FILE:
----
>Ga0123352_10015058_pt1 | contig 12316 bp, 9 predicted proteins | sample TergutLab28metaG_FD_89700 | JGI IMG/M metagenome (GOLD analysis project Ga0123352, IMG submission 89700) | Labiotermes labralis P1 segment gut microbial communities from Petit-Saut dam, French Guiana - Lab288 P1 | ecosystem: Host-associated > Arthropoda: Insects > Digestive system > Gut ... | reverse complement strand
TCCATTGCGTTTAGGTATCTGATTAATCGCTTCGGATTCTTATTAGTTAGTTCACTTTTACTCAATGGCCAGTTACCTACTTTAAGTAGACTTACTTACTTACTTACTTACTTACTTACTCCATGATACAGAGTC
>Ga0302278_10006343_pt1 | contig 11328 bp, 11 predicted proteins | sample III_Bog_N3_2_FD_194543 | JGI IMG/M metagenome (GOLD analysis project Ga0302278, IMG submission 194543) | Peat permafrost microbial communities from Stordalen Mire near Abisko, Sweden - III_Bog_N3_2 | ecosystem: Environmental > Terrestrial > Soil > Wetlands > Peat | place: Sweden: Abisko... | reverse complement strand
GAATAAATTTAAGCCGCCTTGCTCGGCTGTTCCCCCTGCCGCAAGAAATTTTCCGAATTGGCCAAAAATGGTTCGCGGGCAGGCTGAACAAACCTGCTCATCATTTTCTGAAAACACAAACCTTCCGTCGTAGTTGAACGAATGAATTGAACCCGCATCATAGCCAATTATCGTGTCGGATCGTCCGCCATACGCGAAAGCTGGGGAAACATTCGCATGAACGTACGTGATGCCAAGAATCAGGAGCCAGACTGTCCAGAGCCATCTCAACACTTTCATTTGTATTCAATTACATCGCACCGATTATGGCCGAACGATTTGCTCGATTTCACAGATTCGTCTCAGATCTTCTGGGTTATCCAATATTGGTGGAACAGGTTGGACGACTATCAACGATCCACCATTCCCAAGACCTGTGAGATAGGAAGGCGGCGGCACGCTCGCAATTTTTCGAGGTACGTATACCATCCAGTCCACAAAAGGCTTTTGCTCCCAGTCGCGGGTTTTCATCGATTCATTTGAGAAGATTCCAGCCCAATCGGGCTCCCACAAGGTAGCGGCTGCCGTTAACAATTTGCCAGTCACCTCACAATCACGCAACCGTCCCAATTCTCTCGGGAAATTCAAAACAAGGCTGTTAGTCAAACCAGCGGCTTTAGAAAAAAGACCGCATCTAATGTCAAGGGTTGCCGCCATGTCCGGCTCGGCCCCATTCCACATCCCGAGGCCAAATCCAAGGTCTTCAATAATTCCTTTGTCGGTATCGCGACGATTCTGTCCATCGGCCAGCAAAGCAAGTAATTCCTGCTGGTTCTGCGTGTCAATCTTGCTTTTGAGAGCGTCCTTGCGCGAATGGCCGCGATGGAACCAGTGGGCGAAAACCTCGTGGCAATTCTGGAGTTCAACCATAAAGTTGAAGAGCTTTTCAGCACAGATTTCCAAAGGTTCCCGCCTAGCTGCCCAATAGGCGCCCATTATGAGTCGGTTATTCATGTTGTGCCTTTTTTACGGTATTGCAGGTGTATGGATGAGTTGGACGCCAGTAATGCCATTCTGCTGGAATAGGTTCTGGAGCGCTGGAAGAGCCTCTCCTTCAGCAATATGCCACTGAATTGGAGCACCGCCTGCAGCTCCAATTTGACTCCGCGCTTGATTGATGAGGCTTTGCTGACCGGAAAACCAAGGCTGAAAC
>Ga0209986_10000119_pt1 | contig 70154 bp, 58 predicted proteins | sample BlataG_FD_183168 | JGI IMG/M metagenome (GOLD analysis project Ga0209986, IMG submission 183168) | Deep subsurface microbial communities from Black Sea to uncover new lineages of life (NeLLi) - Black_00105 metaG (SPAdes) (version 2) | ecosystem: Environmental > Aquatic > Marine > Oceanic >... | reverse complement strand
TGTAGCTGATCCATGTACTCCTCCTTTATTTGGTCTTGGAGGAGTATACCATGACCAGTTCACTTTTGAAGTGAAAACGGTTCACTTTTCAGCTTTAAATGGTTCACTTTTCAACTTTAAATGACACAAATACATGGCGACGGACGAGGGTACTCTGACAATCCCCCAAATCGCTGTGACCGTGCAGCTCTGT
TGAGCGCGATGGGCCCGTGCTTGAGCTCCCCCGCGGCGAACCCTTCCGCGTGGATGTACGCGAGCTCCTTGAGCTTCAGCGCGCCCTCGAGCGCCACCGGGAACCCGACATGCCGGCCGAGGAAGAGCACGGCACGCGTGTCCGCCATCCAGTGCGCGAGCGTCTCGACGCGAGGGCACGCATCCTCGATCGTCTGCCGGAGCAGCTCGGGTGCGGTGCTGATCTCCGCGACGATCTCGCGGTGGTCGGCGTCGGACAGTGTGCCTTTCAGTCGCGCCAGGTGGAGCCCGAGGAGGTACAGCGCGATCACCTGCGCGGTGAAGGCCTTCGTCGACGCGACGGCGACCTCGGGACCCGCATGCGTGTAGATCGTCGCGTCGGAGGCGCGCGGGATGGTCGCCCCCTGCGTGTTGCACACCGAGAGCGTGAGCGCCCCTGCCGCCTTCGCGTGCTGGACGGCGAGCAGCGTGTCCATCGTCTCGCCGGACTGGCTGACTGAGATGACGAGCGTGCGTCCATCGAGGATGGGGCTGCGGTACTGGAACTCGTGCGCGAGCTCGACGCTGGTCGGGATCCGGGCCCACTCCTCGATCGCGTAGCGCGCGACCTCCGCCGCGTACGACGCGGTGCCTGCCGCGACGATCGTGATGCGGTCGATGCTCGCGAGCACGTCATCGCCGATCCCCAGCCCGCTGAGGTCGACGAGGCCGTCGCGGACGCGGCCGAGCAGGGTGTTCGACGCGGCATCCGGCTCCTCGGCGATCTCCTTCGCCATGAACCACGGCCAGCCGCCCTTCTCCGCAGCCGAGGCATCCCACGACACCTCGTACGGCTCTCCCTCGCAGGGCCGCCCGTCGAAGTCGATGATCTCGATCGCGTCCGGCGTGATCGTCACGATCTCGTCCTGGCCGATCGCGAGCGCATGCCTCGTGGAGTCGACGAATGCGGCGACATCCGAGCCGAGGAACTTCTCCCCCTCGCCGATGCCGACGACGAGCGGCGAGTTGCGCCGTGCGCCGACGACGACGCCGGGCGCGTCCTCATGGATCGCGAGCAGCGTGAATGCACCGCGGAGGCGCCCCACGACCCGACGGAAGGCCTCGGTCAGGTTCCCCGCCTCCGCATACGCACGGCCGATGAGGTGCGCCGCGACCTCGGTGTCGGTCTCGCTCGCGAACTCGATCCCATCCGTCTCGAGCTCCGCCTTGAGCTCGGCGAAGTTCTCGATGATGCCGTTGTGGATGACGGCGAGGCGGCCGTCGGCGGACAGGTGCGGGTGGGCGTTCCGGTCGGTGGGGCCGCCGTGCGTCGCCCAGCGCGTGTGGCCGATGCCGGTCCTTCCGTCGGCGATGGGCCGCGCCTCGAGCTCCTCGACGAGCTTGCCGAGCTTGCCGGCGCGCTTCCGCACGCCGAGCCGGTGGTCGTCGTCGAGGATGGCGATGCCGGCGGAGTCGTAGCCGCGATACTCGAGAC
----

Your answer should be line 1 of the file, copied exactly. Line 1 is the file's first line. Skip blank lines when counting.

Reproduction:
>Ga0123352_10015058_pt1 | contig 12316 bp, 9 predicted proteins | sample TergutLab28metaG_FD_89700 | JGI IMG/M metagenome (GOLD analysis project Ga0123352, IMG submission 89700) | Labiotermes labralis P1 segment gut microbial communities from Petit-Saut dam, French Guiana - Lab288 P1 | ecosystem: Host-associated > Arthropoda: Insects > Digestive system > Gut ... | reverse complement strand